In the last issue of Acupuncture Today, the first part of this article introduced the topic of trauma and resilience, and their relationship to the autonomic nervous system response and the concept of the spirit being grounded in the body, and suggested the importance of mindfulness as a tool for healing.
Acupuncture Rising: From Acupuncture Anesthesia to Assisted-IVF, Part 1
Acupuncture's cultural and historical roots go back to the emergence of Chinese civilization. For more than 2,000 years, acupuncture needling has been continuously practiced on the largest population in the world.
What's Chiropractic Research Worth to You?
The Palmer Center for Chiropractic Research (PCCR), in celebration of its 20th anniversary, has announced it is spearheading a fundraising campaign to support chiropractic research.
Getting a YES: An Effective Strategy for Overcoming Patient Objections
Patients make more excuses for declining care from an acupuncturist than perhaps any other type of doctor. Various reasons hold them back from making a commitment to care.
March, 2014, Vol. 14, Issue 03
WIBB Exclusive: Are You An Order Taker?
By Irene Diamond, RT
If you want more clients, more appointments, the money and all the rest that goes along with a successful practice, then I encourage you to become familiar with a concept I feel is so important that I teach it in ALL my business and clinical seminars and programs.
The concept is called "The Advisor vs. The Order Taker." Now, I'm going to go out on a limb and suggest that most of you are Order Takers. It makes sense that you are an Order Taker, and it's not a bad thing, it's just not effective in running a business.
Client: "Can you spend most of the session on my back and shoulders and leave 5 minutes for my feet?" (And the therapist does it.)
Client: "I'm so tired, I know we were gonna do some exercises today, but can I just have a massage instead?" (And the therapist does it.)
Client: "That was great, thanks, I'll call you to re-book in about a month or so." (And the therapist accepts it.)
I understand why therapists are Order Takers and do the type of things I illustrated above, it makes sense. Most of us became a therapist because we want to help people, and many of us are very gentle by nature, so sometimes when I suggest people take control of their business and adopt more of an Advisor role, it doesn't feel natural. Also, for some therapists, it is also because they are not confident in their ability to BE an Advisor in regards to clinical results, protocols and handling client expectations. Is that you?
Another reason most therapists are Order Takers is because in massage school, most of us were taught to provide a massage, but not taught how to create therapy plans or taught about the business of running a successful therapy business.
I could spend hours on just this concept but today, I'm going to give you a simple place to start so you can begin to take on the Advisor role." When you are an advisor to your clients, they appreciate your advice. Your clients will begin to see you as a higher-level service provider and it will certainly help you separate yourself from all the other "regular therapists" in your area.
Let's look at the same three scenarios, but I will change them so you can see what an Advisor Therapist would do instead.
Client: "Can you spend most of the session on my back and shoulders and leave 5 minutes for my feet?" (And the therapist responds, "I can understand you want me to work on your feet however, I know your original complaint was the knots in your back, so my therapy plan for today was to address that for you. We can always add on 15 minutes of extra time or schedule another session for your feet.")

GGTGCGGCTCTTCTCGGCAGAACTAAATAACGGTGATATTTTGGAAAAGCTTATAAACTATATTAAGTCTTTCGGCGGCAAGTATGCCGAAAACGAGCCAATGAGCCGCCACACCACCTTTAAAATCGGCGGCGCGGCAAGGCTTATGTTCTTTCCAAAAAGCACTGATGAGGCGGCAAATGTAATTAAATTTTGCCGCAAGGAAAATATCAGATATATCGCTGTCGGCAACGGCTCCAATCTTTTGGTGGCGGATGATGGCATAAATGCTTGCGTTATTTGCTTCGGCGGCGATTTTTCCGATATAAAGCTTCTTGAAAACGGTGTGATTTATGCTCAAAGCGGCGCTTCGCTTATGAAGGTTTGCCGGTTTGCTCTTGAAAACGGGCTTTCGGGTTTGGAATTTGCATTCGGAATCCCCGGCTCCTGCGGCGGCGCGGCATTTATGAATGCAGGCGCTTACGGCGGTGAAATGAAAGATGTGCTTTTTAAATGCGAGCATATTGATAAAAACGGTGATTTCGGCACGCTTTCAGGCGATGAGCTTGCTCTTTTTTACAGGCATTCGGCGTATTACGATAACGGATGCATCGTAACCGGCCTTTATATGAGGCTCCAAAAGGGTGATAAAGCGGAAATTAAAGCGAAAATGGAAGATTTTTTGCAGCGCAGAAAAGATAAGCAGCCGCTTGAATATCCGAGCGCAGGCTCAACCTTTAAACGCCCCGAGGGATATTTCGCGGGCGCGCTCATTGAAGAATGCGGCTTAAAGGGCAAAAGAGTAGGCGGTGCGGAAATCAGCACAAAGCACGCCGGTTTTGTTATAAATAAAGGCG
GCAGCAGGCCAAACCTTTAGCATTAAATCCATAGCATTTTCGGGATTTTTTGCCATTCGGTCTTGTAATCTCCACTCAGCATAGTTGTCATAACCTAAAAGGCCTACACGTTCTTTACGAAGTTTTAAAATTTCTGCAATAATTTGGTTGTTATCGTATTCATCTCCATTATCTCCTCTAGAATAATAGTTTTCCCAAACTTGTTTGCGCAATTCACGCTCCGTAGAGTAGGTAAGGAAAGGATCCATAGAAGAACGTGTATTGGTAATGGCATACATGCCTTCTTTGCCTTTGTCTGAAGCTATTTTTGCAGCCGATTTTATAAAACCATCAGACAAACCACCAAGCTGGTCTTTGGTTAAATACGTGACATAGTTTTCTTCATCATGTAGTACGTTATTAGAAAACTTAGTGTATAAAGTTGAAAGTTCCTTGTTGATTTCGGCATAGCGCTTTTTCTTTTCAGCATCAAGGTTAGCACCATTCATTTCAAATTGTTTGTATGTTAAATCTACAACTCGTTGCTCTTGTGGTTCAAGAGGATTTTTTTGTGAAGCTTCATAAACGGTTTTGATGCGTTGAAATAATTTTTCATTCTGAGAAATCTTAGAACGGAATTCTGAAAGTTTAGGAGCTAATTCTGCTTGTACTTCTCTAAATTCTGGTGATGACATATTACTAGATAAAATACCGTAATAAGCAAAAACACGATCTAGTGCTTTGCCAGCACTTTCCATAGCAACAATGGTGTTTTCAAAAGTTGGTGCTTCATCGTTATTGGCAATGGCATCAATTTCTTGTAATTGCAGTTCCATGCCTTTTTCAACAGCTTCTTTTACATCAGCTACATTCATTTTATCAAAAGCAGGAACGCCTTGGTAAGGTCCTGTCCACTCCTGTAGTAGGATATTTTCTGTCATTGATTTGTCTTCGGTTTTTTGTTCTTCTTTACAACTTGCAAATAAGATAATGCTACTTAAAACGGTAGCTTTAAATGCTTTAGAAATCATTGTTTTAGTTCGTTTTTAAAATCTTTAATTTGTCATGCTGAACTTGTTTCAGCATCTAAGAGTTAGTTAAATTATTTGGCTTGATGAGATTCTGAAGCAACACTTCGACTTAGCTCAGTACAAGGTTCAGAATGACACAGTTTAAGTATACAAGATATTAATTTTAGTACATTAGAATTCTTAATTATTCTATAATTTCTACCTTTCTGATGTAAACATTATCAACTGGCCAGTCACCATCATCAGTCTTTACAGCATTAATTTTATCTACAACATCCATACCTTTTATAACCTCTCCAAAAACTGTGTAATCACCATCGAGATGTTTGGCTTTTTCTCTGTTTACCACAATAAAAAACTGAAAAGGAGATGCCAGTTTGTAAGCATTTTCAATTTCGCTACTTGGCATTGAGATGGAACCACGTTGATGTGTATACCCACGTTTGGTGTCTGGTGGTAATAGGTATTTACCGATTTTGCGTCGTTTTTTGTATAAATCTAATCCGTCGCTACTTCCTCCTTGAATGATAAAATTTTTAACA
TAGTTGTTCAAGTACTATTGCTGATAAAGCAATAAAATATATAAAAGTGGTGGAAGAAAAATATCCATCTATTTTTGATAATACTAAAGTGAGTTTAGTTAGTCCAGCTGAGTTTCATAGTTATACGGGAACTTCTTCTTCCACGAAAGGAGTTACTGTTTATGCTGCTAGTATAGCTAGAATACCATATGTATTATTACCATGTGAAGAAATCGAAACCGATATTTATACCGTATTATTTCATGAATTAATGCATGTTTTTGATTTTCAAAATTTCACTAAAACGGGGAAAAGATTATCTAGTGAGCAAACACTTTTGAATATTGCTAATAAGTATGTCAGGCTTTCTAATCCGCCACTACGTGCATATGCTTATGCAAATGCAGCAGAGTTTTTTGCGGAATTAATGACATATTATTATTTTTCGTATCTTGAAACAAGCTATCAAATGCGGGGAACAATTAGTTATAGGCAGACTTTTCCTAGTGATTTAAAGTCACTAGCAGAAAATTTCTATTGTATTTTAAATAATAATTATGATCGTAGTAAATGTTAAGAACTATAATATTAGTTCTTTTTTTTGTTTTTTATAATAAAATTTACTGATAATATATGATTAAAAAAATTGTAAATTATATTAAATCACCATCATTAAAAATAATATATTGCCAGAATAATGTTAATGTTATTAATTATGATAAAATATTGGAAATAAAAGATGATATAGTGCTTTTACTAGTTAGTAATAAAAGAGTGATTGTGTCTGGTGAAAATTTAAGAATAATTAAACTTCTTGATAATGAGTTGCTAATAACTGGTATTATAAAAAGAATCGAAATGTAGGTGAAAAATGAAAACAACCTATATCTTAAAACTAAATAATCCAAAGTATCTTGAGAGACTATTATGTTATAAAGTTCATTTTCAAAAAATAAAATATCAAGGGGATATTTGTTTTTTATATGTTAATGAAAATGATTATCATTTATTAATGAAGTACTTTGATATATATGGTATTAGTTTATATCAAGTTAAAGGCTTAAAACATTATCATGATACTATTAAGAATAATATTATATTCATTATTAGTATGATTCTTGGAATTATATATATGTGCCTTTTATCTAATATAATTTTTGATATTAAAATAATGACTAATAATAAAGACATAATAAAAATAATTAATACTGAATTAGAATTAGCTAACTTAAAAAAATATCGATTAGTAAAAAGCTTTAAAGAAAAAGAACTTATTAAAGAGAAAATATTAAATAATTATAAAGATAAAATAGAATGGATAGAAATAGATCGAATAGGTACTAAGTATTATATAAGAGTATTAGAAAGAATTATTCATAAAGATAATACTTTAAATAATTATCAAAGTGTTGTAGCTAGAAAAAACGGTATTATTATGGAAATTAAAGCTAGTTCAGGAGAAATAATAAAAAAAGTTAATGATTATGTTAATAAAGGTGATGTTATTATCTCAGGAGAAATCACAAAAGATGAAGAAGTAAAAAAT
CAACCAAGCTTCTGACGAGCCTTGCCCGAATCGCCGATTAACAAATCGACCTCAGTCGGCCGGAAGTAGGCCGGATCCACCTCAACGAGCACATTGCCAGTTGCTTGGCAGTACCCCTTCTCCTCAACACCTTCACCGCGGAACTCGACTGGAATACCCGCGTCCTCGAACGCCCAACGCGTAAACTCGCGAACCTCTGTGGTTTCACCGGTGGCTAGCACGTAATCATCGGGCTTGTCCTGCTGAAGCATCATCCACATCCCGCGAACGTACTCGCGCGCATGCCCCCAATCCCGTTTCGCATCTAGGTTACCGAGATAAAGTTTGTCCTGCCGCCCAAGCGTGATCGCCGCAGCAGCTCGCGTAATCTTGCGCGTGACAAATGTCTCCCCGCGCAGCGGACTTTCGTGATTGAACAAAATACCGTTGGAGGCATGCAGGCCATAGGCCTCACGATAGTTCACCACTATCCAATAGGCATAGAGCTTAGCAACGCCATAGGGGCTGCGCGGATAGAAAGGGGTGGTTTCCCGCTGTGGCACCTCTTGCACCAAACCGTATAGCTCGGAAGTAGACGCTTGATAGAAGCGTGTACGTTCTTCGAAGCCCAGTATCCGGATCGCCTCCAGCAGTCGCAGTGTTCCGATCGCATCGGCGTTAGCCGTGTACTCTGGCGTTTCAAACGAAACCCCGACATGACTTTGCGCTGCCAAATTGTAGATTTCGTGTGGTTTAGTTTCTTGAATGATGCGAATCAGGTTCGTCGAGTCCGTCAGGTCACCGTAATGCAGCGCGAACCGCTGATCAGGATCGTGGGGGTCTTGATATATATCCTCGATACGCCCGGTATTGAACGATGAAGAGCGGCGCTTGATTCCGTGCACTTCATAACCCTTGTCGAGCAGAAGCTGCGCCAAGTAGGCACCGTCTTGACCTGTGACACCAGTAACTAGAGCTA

Client: "I'm so tired, I know we were gonna do some exercises today, but can I just have a massage instead? " (And the therapist responds, "That's correct! We scheduled that I was going to teach you some stretches and strengthening exercise today. If we don't do that today, it will delay your progress, so I suggest we stay on the plan.")
Client: "That was great, thanks, I'll call you to re-book in about a month or so." (And the therapist responds, "Sure, I'll wait to hear from you, but since you were saying that knot between your shoulder blades keeps coming back. I think it would be best for you to see me for three more sessions within the next 10 days so we can finally try our best to stop it from being a chronic problem for you. Does that sound good? Great, let's schedule you now in my calendar so you get the best times for you!)
Like I mentioned, responding like this is all part of being the Advisor for your client. Remember, they are not an expert in therapy, You are! They want (and need) your advice on what is best for them. (Within your scope of practice). When you take this Advisor role approach, you will not only see happier client results BUT your practice will begin to be much more consistently filled!
Now, I'll be the first to say, this approach will NOT be for everyone. It only works if you are absolutely clear that you CAN be an advisor. If you are still a little wishy-washy, just continue to do what you've been doing until you feel more confident in your skills and knowledge. But I am sure, if you look closely at the therapists who are crushing it in their practices – you'll see they are Advisors to their clients.
Editor's Note: To read more from our expert WIBB bloggers, visit http://blog.massagetoday.com/wibb/.
Irene Diamond, RT, is the founder of the rehabilitation technique, Active Myofascial Therapy ~ The Diamond Method and creator of Successful Massage Therapist.org, the world-wide online resource for massage therapists. Irene is honored to be inducted into the Massage World Hall of Fame in 2013 for recognition of www.theDiamondMethod.com and www.SuccessfulMassageTherapist. Irene's next Active Myofascial Therapy seminar will be held August 2012 and therapists can register at http://TheDiamondMethod.com/Learn-AMT/Certification. You can also find tips from Irene by visiting the Women In Business Blog at www.massagetoday.com/wibb/.